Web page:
Yonder Stands Your Orphan
Reviewed by Shawn Badgley, Fri., Aug. 17, 2001
Yonder Stands Your Orphanby Barry Hannah
Atlantic Monthly Press, 336 pp., $24
Albert, Himselfby Jeff W. Bens
Delphinium, 181 pp., $14 (paper)
The "clean, hard images" Barry Hannah says he admires in the work of such authors as Ernest Hemingway are, oddly enough, rare sightings in his own, depending on your interpretation of "clean" and "hard." Messy yet stark? Confounding? Challenging, maybe? Clean, I think, is definitely out. But no matter what your interpretation, Hannah doesn't keep his distance -- from language, bloodshed, sex, whatever. He gets right in there, just like Man Mortimer, the murderous antagonist of Yonder Stands Your Orphan and a high-rolling, SUV-dealing pimp whose hero is Larry Flynt, and whose doppelganger is Conway Twitty.
In Hannah's first novel in 10 years (and the first he has written sober, the first since he beat lymphoma), Eagle Lake, Miss., just north of Vicksburg and hugging the Louisiana border, is a town in trouble. Mortimer is bored with its population, a community whose lake -- and bait & tackle shop -- is its main draw. Fishing. Cars. Sex. Drugs. An eatery known only as "the bad restaurant." Some beautiful people, a truckload of black hearts. The whole place is bored, but it gets exciting for everybody -- the reader, especially -- real quick.
There's Ulrich, a WWII pilot with a walker and emphysema, who along with former priest Carl Bob Feeney becomes a prophet of animal rights. Byron Egan is Feeney's nephew and a priest himself; he was once a Harley-riding, gangbanging meth peddler. Reclusive Nita, married to John Harvard (a former surgeon whose name explains the rest), is dying of cancer, as is John Roman's wife Bernice. Roman, a (clichéd) towering black fisherman who served bravely in Korea and Vietnam, rides a motorbike and listens to Chet Baker. Melanie Wooten is 72 but gorgeous -- she adores Roman but is in love with the newly arrived Sheriff Facetto ("He had a good build and short hair and, when he neglected to modulate his voice, did not sound remotely Southern. Delaware, maybe. He admitted he liked espresso very much and was pleased there was a machine here, along with very modern books ..."). There's the "sex bomb" Dee Allison and her sons Ponce, Isaac, and Jacob, the tackle-shop owner Pepper Farté and his sinister son Sidney, and saxophonist/poet Max Raymond, husband of the Latina jazz singer named "Coyote," but himself devoid of any color whatsoever. Except, of course, that he's ultimately Eagle Lake's best chance at stopping Man Mortimer, who shoves carpet knives, finger-ring razors, and footballs where his victims' heads used to be.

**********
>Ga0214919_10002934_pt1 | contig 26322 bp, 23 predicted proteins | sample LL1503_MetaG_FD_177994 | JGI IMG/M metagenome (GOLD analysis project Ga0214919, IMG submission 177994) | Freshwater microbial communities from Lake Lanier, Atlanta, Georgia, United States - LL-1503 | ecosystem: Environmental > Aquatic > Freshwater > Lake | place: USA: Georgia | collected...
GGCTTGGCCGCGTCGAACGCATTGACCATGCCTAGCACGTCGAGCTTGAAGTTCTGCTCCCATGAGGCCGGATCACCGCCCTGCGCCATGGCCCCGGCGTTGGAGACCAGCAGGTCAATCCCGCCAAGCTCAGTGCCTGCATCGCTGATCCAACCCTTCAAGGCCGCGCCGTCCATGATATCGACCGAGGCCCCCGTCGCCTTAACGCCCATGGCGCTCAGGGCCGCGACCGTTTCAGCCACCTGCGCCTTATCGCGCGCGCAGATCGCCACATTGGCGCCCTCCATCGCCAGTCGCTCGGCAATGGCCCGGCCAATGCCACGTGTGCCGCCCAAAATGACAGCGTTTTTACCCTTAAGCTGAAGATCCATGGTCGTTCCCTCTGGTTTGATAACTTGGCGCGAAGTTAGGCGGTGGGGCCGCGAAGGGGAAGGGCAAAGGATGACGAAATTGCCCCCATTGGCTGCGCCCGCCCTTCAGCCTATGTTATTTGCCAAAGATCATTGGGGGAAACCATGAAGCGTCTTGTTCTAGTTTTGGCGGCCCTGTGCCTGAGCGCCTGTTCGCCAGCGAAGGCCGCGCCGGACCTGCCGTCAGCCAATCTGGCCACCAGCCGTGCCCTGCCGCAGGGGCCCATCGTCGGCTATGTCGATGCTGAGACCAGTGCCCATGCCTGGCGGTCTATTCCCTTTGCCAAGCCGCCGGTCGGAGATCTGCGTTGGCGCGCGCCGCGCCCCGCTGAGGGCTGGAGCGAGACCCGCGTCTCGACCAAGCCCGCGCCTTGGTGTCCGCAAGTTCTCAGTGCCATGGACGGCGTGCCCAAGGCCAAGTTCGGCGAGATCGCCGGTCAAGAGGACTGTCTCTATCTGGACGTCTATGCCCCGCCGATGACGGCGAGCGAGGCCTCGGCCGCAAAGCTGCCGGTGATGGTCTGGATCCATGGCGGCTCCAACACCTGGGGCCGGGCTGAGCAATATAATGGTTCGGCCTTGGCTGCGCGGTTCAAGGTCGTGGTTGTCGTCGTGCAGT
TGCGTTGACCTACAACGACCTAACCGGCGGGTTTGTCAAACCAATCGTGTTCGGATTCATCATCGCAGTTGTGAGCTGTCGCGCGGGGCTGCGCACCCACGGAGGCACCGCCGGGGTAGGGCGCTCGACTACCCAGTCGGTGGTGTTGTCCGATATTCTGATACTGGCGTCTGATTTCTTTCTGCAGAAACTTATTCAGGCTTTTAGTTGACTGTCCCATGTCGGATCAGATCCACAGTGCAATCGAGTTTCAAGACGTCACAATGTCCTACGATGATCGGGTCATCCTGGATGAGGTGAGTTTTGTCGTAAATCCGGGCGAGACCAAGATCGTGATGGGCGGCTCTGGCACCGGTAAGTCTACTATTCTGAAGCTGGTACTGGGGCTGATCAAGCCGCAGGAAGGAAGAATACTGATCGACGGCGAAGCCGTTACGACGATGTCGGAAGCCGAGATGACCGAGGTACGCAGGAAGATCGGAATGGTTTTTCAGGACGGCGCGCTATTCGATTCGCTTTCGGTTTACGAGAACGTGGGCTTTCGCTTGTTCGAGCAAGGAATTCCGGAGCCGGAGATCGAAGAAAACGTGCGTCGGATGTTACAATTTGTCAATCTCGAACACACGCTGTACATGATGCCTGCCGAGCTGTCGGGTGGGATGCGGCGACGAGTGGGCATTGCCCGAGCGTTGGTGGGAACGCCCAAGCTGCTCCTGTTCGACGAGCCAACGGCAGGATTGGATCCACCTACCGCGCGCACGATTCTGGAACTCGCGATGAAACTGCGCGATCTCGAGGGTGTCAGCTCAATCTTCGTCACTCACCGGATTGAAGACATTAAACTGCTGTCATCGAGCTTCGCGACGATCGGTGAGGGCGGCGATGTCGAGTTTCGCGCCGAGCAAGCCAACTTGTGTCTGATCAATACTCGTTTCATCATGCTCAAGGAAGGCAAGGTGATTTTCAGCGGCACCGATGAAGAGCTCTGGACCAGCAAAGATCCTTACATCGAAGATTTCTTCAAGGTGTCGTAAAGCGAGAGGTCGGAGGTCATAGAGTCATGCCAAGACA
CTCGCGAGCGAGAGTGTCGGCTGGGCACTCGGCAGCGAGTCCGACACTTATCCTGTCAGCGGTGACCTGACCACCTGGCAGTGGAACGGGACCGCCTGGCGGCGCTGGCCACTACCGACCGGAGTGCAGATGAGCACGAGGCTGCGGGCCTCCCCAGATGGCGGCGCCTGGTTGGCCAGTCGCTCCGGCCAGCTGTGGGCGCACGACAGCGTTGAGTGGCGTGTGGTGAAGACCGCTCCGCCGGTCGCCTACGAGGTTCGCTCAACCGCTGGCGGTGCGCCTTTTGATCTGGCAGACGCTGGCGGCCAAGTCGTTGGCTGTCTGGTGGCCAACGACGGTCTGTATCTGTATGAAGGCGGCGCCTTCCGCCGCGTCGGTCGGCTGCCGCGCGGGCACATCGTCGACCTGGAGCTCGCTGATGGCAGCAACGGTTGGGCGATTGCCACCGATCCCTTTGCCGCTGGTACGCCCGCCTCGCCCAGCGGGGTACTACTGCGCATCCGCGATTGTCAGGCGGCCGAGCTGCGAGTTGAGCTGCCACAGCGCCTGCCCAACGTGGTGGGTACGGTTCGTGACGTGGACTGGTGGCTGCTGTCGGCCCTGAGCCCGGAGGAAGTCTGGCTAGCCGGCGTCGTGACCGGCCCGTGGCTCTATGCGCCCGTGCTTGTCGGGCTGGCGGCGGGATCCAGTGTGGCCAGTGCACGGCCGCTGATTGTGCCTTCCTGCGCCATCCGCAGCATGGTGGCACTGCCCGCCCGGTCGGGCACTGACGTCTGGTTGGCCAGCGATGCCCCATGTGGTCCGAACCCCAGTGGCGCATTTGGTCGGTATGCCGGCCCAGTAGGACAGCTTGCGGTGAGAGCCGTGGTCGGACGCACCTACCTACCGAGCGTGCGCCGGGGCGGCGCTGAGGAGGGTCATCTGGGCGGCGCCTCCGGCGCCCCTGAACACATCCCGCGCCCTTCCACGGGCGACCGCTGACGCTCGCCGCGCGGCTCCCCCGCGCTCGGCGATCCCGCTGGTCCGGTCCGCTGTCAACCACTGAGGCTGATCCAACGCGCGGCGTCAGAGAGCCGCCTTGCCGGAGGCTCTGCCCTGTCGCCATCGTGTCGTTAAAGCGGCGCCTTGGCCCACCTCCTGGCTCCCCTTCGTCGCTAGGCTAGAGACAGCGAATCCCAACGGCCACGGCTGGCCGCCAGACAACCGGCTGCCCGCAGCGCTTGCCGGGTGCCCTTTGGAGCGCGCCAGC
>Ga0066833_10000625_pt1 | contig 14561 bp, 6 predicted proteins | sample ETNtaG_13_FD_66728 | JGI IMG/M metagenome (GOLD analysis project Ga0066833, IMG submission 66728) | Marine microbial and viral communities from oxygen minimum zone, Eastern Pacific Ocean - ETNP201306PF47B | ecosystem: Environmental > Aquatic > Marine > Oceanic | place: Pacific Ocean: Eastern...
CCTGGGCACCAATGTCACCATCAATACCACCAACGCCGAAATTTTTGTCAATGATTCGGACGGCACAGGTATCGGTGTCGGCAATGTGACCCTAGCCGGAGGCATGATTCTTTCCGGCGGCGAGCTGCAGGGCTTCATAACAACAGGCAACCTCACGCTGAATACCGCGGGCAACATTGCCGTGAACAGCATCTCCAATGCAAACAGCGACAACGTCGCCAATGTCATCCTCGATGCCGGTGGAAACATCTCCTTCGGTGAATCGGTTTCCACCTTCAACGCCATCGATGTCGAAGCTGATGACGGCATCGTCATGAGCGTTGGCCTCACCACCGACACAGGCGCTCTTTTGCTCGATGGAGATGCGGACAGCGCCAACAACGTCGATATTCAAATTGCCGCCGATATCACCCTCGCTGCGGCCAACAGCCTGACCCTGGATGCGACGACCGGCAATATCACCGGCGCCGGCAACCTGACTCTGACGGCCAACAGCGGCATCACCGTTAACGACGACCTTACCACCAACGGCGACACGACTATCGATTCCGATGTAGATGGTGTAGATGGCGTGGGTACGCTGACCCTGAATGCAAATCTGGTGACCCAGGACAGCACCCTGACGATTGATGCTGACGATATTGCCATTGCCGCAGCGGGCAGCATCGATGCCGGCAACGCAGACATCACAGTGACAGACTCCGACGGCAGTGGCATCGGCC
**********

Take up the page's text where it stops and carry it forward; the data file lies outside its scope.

Sound remotely Southern? It's Mississippi, for Christ's sake. It's also Hannah's masterpiece, a biblically violent morality play and something he could only write now, decades after Geronimo Rex and Airships, decades after Bob Dylan's "It's All Over Now, Baby Blue," from which "yonder stands your orphan" comes. Hannah, who intrudes omnisciently through Eagle Lake's preachers and poets, documents Mortimer's transition from bad to worst with a sneaky credulity, as Faulkner once did with Flem Snopes. While his swampy plot is often frustratingly discontinuous, his prose is volcanically consistent, solidified lava spread over a landscape, still sparking. Yonder Stands Your Orphan is funny like that: It creeps with the poetry of Blake and crawls with the pulp of a cheap Gothic. And, in its almost perverted advocacy for animals and children (you don't love them like Hannah does, trust me), it's pretty damn interesting.
Fellow Southerner Jeff W. Bens' Albert, Himself, isn't nearly as interesting, and how could it be, really? It takes place in New Orleans, amid the sodden city's parochial streets and the smokiness of its hotels and churches and restaurants. Albert is a fishmonger and thirtysomething nobody; he's in love with Chelsea, an angelic restaurant hostess, while at the same time in love with Eileen, the mother of his child, and Audrey, the child herself. He lives with his widowed mother, who "loves him more than Jesus Christ," and the ghost of his father, to whom he will never live up. There is honesty in Bens' debut novel, an earnest NutraSweetness that betrays his naïve minimalism to Hannah's evangelistic maximalism. All you need is love, Albert's plight seems to prove; everything might work out in the end. Bens succeeds in evoking familial urban life, but fails in producing a novel of any lasting worth. His language is sparsely staccato, lyrical like Hannah's but incapable of capturing the grittiness of his subject matter. It's unfair, perhaps, to compare Bens with a writer who must now rank as a great American master, but at the same time it's entirely appropriate: He simply has a long way to go.